Submitted to: Options for the Control of Influenza Conference
Publication Type: Abstract only
Publication Acceptance Date: 4/1/2007
Publication Date: 6/17/2007
Citation: Suarez, D.L., Pfeiffer, J., Nguyen, T., Pantin Jackwood, M.J. 2007. Vaccine efficacy against challenge with HPAI H5N1 virus isolates from Vietnam [abstract]. In: Options for the Control of Influenza VI Conference, June 17-23, 2007, Toronto, Canada. p. 34. Interpretive Summary:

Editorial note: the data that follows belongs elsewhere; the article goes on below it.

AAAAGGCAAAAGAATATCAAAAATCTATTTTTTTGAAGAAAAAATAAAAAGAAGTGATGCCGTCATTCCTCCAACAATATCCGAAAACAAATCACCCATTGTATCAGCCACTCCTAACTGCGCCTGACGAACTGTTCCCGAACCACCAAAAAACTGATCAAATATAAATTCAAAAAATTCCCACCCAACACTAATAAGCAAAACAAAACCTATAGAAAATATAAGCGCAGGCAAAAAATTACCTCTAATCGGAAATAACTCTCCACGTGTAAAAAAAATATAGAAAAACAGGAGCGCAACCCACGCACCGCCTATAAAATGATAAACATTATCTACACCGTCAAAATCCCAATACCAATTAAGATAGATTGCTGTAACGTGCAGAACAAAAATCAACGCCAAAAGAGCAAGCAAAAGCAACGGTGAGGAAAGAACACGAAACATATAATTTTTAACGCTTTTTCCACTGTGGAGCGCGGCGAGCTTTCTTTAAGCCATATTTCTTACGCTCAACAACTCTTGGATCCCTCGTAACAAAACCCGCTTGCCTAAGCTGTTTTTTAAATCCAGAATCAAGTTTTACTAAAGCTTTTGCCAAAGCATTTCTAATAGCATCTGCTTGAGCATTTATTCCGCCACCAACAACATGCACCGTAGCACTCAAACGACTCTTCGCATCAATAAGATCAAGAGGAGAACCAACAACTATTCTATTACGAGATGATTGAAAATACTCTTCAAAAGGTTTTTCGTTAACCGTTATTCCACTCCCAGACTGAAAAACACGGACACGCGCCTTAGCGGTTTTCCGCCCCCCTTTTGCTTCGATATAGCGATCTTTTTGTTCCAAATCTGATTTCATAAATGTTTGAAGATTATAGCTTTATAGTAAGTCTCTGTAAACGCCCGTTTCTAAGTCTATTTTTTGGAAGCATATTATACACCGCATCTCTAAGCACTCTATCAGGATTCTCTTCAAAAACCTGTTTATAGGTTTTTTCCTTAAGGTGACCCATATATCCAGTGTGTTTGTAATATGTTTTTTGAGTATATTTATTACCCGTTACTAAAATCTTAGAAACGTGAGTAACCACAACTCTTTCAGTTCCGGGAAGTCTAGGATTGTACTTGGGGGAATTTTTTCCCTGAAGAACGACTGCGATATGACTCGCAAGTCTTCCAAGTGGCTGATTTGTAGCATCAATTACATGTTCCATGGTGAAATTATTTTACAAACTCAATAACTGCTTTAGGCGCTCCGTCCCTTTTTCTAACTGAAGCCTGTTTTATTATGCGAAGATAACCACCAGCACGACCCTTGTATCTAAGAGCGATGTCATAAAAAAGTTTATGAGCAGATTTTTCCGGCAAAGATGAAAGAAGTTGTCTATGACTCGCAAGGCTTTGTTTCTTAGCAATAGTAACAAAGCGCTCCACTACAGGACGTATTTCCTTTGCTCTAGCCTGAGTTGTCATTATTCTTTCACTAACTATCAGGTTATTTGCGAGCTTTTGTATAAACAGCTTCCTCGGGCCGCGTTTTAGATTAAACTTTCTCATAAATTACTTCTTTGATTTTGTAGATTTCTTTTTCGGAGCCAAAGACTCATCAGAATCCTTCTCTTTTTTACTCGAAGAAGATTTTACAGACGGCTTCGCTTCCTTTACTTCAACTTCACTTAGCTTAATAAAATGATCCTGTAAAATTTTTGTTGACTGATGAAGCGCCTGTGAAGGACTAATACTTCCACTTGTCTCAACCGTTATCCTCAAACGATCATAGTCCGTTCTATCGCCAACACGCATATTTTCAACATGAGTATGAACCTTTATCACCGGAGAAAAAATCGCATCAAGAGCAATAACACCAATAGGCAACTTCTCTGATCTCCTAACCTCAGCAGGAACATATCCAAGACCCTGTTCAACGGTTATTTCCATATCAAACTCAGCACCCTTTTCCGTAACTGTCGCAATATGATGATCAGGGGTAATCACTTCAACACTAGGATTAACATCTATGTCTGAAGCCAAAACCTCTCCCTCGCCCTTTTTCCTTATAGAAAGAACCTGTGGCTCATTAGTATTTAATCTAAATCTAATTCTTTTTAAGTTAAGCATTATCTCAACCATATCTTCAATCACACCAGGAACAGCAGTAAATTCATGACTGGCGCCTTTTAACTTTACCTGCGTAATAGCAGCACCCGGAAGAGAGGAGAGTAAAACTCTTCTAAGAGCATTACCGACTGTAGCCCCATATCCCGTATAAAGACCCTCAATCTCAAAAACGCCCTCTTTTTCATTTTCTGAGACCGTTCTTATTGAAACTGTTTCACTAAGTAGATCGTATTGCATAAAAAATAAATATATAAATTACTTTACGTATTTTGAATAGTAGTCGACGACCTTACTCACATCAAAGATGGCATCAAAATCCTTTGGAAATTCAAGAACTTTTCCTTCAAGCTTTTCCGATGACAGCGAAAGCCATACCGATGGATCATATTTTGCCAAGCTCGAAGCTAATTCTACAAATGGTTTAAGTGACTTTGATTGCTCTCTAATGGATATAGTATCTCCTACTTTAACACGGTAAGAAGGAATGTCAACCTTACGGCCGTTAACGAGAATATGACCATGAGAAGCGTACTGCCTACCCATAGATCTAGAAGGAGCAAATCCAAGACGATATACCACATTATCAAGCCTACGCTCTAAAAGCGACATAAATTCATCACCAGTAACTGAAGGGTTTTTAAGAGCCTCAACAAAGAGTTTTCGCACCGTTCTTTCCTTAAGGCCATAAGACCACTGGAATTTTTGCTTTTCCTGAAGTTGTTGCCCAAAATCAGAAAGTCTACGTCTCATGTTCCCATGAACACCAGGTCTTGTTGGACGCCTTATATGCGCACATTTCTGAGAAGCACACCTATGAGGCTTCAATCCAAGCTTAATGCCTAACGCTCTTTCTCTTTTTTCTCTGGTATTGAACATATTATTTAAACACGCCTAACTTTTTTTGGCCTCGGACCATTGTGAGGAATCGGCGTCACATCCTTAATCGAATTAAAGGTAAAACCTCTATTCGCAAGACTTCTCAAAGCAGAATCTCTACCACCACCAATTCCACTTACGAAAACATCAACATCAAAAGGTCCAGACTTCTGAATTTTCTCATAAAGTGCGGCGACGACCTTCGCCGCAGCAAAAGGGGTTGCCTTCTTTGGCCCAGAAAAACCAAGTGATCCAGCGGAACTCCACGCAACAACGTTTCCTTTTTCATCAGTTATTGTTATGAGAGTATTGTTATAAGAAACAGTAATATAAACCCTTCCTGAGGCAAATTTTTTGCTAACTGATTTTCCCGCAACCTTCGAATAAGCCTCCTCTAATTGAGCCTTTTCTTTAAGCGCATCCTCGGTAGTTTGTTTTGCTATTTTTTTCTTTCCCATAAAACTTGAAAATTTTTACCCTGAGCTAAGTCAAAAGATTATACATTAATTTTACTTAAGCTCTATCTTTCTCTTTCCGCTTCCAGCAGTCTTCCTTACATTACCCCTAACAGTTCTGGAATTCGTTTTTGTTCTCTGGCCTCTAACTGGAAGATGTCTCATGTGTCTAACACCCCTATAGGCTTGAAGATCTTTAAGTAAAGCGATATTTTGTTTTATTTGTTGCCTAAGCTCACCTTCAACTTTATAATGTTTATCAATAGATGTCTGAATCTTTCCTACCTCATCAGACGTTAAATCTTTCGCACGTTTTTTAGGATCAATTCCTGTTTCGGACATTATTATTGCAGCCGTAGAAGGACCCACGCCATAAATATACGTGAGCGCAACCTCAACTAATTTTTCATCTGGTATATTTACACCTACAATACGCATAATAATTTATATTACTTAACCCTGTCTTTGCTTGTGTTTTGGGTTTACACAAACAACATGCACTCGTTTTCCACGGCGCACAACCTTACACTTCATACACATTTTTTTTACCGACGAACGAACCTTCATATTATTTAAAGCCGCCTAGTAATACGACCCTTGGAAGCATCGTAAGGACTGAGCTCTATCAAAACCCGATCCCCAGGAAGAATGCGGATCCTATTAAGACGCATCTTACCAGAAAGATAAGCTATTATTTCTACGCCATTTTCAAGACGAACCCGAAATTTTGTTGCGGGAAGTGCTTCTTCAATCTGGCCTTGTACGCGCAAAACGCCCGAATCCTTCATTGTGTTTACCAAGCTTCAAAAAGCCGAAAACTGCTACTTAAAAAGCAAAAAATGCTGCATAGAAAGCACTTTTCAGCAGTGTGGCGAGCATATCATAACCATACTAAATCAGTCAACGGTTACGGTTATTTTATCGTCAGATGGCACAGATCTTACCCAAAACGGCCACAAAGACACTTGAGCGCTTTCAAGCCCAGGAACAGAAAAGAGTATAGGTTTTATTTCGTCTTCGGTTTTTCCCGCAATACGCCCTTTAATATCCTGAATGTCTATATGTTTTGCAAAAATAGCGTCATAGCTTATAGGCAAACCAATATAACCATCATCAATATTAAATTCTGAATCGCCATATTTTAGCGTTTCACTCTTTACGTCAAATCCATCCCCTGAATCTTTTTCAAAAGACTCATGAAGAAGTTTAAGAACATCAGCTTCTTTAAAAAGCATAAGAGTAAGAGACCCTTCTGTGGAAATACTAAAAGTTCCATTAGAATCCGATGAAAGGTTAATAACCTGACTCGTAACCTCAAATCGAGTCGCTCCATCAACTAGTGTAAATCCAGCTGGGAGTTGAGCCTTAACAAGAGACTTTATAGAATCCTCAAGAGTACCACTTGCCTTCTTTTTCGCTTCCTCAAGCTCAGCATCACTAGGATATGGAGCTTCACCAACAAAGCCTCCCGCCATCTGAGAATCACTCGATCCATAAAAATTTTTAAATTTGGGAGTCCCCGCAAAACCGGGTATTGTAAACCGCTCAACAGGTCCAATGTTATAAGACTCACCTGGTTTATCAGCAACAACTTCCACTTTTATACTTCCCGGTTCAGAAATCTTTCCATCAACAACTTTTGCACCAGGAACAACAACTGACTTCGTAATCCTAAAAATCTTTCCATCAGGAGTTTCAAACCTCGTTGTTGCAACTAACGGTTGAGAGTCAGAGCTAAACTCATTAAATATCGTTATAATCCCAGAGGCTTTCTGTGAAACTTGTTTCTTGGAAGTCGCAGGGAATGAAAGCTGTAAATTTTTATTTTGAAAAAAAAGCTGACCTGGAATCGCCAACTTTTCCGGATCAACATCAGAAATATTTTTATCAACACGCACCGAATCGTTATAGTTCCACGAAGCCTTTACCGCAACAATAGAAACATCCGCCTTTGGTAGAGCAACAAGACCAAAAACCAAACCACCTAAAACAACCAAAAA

Technical Abstract: Multiple isolates of H5N1 were isolated from northern Vietnam in December of 2005. All the viruses characterized were clade 2 viruses, but phylogenetically they formed two separate sub-lineages. The isolation of clade 2 viruses was unexpected, since previous isolations from both northern and southern Vietnam were clade 1 viruses. Viruses from both lineages killed chickens within two days in experimental inoculations, and were also highly virulent for 2-week old Peking ducks, killing them within four days of challenge. Two representative viruses from each lineage were selected for further antigenic and vaccine efficacy studies. Comparison of cross hemagglutination inhibition titers showed marked differences in titer when using homologous and heterologous antigen. For the vaccination efficacy study, 2-week old white leghorn chickens and 1-week old Peking ducks were vaccinated with one of four oil emulsion vaccines, two of which are commercial vaccines currently used in Vietnam. Three weeks later, these birds were challenged intrachoanally (intranasally) with log10 to the 6th EID50 of one of two viruses each belonging to a different lineage. All four vaccines provided clinical protection for most vaccinated birds, but differences in antibody titer were seen between vaccines. Oropharyngeal virus shedding was compared by real-time RT-PCR to evaluate shedding among the different groups. All sham vaccinated birds died within 2 days. By compiling the data from these various analyses of the recently isolated Vietnam highly pathogenic H5N1 viruses, we will gain knowledge which can be applied to selecting vaccine seed strain viruses in the future.